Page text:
Category 5 Hurricane Iota Breaking Records as it Approaches Nicaragua

Nov 16, 2020

As Hurricane Iota develops into a category 5 monster, Nicaragua, Honduras, and elsewhere braces for impact.

It hasn’t made landfall yet and Hurricane Iota is already breaking records. This storm is the strongest hurricane of 2020 and the latest calendar-year hurricane on record.

None of this matters to the people of Bilwi (Puerto Cabezas) and elsewhere on Nicaragua‘s Caribbean coast. They’re still cleaning up after the Category 4 Eta hit two weeks ago. And now they have this all over again.

The US-based National Hurricane Center summarized Iota as a “life-threatening situation”.

Catastrophic wind will wreak even more damage on Bilwi and its surrounds, says the National Hurricane Center. It’s already started. This area can also expect a major storm surge, with water levels up some 15-20 feet. Massive waves will also hit the coast.             

One commenter, in a piece of black humor, said the only reason this storm won’t cause so much damage is because Eta already destroyed it all.

Hurricane Iota is moving towards Nicaragua at a speed of 15 km per hour, throwing up winds of over 200 km/h. It’s expected to make landfall sometime tonight. Then it’ll weaken into a tropical storm, as it heads inland, dumping massive amounts of rain. All this onto ground already saturated by Eta.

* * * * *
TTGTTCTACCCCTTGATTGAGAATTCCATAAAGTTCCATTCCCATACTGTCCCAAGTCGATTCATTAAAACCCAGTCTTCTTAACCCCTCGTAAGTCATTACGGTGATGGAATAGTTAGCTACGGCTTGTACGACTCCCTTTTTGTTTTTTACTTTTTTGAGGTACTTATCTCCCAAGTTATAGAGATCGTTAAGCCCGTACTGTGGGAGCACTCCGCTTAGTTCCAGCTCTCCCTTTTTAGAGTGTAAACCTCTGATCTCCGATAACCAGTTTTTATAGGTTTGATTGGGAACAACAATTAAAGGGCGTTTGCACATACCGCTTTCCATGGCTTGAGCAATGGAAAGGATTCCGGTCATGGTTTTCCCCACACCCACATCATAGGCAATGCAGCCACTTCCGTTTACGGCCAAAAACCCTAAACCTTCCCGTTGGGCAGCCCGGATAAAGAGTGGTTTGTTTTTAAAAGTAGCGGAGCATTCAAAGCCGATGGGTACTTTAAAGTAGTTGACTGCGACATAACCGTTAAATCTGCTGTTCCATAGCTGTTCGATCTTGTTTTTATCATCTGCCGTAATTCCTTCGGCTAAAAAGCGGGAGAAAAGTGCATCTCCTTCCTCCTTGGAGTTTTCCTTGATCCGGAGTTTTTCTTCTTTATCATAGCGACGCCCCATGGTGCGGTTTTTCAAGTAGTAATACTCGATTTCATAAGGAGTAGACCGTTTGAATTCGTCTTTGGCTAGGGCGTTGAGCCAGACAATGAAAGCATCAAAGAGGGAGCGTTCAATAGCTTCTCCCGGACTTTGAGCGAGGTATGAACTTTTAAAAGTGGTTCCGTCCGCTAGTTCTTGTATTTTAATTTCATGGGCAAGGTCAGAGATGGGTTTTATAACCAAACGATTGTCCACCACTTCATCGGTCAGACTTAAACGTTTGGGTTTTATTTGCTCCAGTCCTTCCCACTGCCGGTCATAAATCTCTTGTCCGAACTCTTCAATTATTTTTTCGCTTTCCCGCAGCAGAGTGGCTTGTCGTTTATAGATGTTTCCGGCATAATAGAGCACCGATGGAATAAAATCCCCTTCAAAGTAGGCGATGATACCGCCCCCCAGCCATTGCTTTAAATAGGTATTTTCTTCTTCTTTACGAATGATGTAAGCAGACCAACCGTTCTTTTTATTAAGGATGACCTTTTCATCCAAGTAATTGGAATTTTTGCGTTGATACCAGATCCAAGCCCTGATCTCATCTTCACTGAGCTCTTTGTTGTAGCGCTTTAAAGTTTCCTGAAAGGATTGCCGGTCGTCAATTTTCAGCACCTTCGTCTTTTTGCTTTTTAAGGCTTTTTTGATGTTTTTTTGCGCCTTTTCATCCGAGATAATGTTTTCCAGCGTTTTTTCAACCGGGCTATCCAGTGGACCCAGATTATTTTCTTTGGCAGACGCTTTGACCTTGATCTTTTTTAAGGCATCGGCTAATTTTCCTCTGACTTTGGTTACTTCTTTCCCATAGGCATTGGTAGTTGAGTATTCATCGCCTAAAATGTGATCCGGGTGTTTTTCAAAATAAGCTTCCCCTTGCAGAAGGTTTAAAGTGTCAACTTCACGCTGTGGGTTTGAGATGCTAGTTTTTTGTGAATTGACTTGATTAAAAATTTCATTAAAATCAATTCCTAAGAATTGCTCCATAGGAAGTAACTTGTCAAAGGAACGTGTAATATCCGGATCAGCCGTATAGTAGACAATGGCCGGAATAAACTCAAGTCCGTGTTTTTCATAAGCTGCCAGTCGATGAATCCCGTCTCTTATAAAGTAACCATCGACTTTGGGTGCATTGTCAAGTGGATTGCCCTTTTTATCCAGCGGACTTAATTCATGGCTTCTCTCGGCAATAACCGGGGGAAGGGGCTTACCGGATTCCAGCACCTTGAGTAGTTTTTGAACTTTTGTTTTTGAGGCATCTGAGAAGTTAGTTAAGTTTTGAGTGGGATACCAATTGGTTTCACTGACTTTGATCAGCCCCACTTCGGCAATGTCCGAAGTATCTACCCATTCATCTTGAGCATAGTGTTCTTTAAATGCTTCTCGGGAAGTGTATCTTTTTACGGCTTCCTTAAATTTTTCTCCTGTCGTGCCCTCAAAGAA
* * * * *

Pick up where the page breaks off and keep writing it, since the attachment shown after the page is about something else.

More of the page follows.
Honduras, northern Nicaragua, southeast Guatemala, and southern Belize can expect 10 to 20 inches of rain, with the possibility of up to 30 inches in some areas.

CONRED, Guatemala’s disaster relief agency, recommends those living near rivers evacuate as soon as they can.

“The expected rains will cause an increase in the rivers that make up the Motagua, Polochic, Chixoy, Usumacinta, La Pasión Río Paz basins. Soil saturation can also cause landslides, landslides and damage to the country’s road network,” said CONRED.

After landfall in Nicaragua; Honduras and Guatemala will feel immediate effects of the storm. Tomorrow will be rough in all three countries, plus southern Belize. Then, by Wednesday, it will be El Salvador‘s turn as the Iota settles over that country as a tropical storm or depression.

Parts of Costa Rica also expect heavy rains in the coming days, although the storm won’t directly hit.

Nonetheless, rain is expected (on, again, already saturated ground) on Costa Rica‘s Central and Southern Pacific zones, plus the Central Valley. 

Panama‘s Darien Province is already reeling from earlier flooding brought by Iota, while Chiriqui Province expects to receive more rain.

Worryingly, after Iota, experts see another pattern forming in the Caribbean which they say has a 40% chance of developing into something.

James Dyde is the editor of centralamerica.com. He lives in Escazu, Costa Rica.